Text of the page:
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Business & Education Education, Proteomics

Jenny Van Eyk: Meet the Editorial Advisory Board

Tell us about yourself and your research!


Our lab applies proteomics to two main aspects of personalized medicine: diagnostics and prognostic indicators. These approaches represent great promise but mean little without individualized therapies. To meet this need, we have also developed high-throughput methods to quantify the proteome in body fluids, animals and induced pluripotent stem cell-derived organoids to elucidate mechanisms of cardiovascular and neurological disease. Overall, it’s going really well!

What makes you tick?


I feel a huge debt to society, which I intend to pay by changing the way we practice medicine. Luckily, my group shares this mission. At the moment, this team comprises almost 45 individuals over multiple labs, including the Advanced Clinical Biosystems Research Institute (which is a mouthful, I know!) and the new Precision Biomarkers Labs. These latter laboratories are focused on bringing the expertise of targeted MS to biomarker discovery – and the development of targeted assays for translation into clinical environments.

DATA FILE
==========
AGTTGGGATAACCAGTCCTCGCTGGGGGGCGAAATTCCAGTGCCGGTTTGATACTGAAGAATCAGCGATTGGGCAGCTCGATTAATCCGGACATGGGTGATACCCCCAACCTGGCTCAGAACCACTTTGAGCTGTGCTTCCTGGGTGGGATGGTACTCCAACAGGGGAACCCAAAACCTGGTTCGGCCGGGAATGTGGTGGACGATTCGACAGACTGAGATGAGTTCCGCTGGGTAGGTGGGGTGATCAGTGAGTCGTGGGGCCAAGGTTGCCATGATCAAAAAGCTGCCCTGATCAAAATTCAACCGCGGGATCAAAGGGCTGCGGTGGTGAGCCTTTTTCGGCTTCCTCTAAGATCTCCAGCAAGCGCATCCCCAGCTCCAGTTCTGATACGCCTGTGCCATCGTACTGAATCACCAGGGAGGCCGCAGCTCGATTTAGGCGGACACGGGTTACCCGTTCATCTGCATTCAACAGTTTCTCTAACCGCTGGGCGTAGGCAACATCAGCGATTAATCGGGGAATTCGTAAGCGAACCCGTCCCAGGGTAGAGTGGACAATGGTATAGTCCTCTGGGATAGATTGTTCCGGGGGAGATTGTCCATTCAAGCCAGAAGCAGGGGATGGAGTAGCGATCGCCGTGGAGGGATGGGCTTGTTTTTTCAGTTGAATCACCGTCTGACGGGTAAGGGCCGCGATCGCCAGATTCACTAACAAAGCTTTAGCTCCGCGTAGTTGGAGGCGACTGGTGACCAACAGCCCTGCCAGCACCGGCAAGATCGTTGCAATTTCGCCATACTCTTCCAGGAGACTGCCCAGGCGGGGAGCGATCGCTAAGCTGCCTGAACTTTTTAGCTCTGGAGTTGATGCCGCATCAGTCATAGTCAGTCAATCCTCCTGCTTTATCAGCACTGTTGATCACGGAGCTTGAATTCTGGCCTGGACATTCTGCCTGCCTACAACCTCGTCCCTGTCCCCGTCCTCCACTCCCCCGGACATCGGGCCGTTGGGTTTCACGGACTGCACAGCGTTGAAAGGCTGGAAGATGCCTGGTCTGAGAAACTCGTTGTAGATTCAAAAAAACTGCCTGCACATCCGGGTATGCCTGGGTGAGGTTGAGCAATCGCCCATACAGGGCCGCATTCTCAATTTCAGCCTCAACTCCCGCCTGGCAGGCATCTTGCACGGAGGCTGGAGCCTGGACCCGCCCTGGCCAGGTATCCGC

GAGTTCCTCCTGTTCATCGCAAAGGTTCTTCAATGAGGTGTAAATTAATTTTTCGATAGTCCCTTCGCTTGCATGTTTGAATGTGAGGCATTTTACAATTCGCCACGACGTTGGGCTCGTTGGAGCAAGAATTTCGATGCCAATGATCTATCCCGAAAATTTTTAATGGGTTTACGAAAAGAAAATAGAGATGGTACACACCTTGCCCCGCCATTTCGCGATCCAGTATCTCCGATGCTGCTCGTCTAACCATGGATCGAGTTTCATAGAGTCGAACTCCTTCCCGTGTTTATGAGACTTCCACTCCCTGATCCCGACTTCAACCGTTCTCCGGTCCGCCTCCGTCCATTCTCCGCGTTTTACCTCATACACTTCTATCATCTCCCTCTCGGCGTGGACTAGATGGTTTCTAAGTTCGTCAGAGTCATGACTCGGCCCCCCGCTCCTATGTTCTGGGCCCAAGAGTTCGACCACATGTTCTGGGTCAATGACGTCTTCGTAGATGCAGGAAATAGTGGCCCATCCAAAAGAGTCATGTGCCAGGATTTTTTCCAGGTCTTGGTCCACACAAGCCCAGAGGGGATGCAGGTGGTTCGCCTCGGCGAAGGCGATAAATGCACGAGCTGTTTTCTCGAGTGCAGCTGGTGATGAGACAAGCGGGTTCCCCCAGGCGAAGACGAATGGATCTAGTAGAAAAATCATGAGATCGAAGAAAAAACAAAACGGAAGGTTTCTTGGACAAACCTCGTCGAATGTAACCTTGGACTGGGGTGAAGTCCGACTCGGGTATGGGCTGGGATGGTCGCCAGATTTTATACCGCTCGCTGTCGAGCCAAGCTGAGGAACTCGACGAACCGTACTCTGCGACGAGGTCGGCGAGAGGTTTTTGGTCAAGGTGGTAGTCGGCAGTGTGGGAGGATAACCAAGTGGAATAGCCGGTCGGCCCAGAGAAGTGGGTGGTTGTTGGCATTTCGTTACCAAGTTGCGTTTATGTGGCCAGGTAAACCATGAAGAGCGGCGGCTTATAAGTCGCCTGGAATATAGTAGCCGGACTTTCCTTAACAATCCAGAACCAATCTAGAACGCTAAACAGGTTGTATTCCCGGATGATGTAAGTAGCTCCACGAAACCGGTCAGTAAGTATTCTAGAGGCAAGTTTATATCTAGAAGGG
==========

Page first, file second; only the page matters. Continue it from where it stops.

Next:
What keeps you up at night?


COVID-19 and the urgency of associated science. Another concern is that we aren’t giving early-career scientists the entrepreneurial skills they need. We should be reaching out to young scientists with specific training that allows them to seek business opportunities – and this is especially important for fields like omics, in which equipment costs are high. I believe that we can form a cooperative for equipment, bioinformatics and knowledge sharing to overcome some of the hurdles involved in proteomics. At least, that is one business model.

Do you have any personal (or general) milestones from 2020 you’d like to share?


Several! For one, the COVID-19 pandemic has accelerated the development of self-sampling blood collection devices, which can be deployed for population and healthcare proteome assessment (and will be of great use in telehealth). The use of remote sampling devices has afforded us valuable knowledge about many diseases, including COVID-19, and responses to vaccines. This knowledge, we hope, will inevitably help patients.

Top paper of 2020


My favorite is actually from our own lab: “Lysine and arginine protein post-translational modifications by enhanced DIA libraries: quantification in murine liver disease” (1). This work allowed us to quantify site-specific data on 7 different protein modifications while simultaneously quantifying the total protein by DIA-MS. That’s a lot of data content.

 

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  1. AE Robinson et al., “Lysine and arginine protein post-translational modifications by enhanced DIA libraries: quantification in murine liver disease,” J Proteome Res, 19, 4163 (2020). DOI: 10.1021/acs.jproteome.0c00685

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